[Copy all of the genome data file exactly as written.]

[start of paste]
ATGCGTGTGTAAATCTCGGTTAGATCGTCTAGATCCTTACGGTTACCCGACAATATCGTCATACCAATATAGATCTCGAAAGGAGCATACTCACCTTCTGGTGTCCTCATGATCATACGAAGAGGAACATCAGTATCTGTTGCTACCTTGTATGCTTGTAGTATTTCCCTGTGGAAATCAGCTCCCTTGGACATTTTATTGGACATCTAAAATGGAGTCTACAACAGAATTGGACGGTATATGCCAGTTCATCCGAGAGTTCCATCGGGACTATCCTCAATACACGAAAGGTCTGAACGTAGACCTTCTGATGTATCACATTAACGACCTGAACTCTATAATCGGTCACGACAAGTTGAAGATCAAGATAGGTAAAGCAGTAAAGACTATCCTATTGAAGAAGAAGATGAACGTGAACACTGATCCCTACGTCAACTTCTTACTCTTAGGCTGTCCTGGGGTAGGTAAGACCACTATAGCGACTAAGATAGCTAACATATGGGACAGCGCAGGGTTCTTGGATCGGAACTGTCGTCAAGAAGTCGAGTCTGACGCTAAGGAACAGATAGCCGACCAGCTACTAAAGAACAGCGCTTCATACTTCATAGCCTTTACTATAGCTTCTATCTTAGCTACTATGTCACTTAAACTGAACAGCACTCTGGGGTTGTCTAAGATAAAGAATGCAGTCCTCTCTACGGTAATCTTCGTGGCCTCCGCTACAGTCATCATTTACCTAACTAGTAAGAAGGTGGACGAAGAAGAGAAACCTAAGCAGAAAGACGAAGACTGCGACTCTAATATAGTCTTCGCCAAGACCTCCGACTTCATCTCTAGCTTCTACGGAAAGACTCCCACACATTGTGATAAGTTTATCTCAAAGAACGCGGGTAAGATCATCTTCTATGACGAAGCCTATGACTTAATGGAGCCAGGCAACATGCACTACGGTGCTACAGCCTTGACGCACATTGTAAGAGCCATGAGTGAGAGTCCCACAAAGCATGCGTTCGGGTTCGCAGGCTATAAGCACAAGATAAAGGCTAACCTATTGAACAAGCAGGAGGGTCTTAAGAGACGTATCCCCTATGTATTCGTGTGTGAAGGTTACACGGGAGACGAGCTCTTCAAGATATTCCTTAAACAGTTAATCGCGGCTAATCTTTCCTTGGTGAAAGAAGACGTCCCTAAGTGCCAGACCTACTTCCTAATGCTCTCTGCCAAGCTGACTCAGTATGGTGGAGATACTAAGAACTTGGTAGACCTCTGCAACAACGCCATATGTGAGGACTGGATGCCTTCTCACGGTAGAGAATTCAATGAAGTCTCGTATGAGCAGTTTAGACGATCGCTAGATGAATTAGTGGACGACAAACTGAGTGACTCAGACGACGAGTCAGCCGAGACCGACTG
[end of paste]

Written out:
ATGCGTGTGTAAATCTCGGTTAGATCGTCTAGATCCTTACGGTTACCCGACAATATCGTCATACCAATATAGATCTCGAAAGGAGCATACTCACCTTCTGGTGTCCTCATGATCATACGAAGAGGAACATCAGTATCTGTTGCTACCTTGTATGCTTGTAGTATTTCCCTGTGGAAATCAGCTCCCTTGGACATTTTATTGGACATCTAAAATGGAGTCTACAACAGAATTGGACGGTATATGCCAGTTCATCCGAGAGTTCCATCGGGACTATCCTCAATACACGAAAGGTCTGAACGTAGACCTTCTGATGTATCACATTAACGACCTGAACTCTATAATCGGTCACGACAAGTTGAAGATCAAGATAGGTAAAGCAGTAAAGACTATCCTATTGAAGAAGAAGATGAACGTGAACACTGATCCCTACGTCAACTTCTTACTCTTAGGCTGTCCTGGGGTAGGTAAGACCACTATAGCGACTAAGATAGCTAACATATGGGACAGCGCAGGGTTCTTGGATCGGAACTGTCGTCAAGAAGTCGAGTCTGACGCTAAGGAACAGATAGCCGACCAGCTACTAAAGAACAGCGCTTCATACTTCATAGCCTTTACTATAGCTTCTATCTTAGCTACTATGTCACTTAAACTGAACAGCACTCTGGGGTTGTCTAAGATAAAGAATGCAGTCCTCTCTACGGTAATCTTCGTGGCCTCCGCTACAGTCATCATTTACCTAACTAGTAAGAAGGTGGACGAAGAAGAGAAACCTAAGCAGAAAGACGAAGACTGCGACTCTAATATAGTCTTCGCCAAGACCTCCGACTTCATCTCTAGCTTCTACGGAAAGACTCCCACACATTGTGATAAGTTTATCTCAAAGAACGCGGGTAAGATCATCTTCTATGACGAAGCCTATGACTTAATGGAGCCAGGCAACATGCACTACGGTGCTACAGCCTTGACGCACATTGTAAGAGCCATGAGTGAGAGTCCCACAAAGCATGCGTTCGGGTTCGCAGGCTATAAGCACAAGATAAAGGCTAACCTATTGAACAAGCAGGAGGGTCTTAAGAGACGTATCCCCTATGTATTCGTGTGTGAAGGTTACACGGGAGACGAGCTCTTCAAGATATTCCTTAAACAGTTAATCGCGGCTAATCTTTCCTTGGTGAAAGAAGACGTCCCTAAGTGCCAGACCTACTTCCTAATGCTCTCTGCCAAGCTGACTCAGTATGGTGGAGATACTAAGAACTTGGTAGACCTCTGCAACAACGCCATATGTGAGGACTGGATGCCTTCTCACGGTAGAGAATTCAATGAAGTCTCGTATGAGCAGTTTAGACGATCGCTAGATGAATTAGTGGACGACAAACTGAGTGACTCAGACGACGAGTCAGCCGAGACCGACTG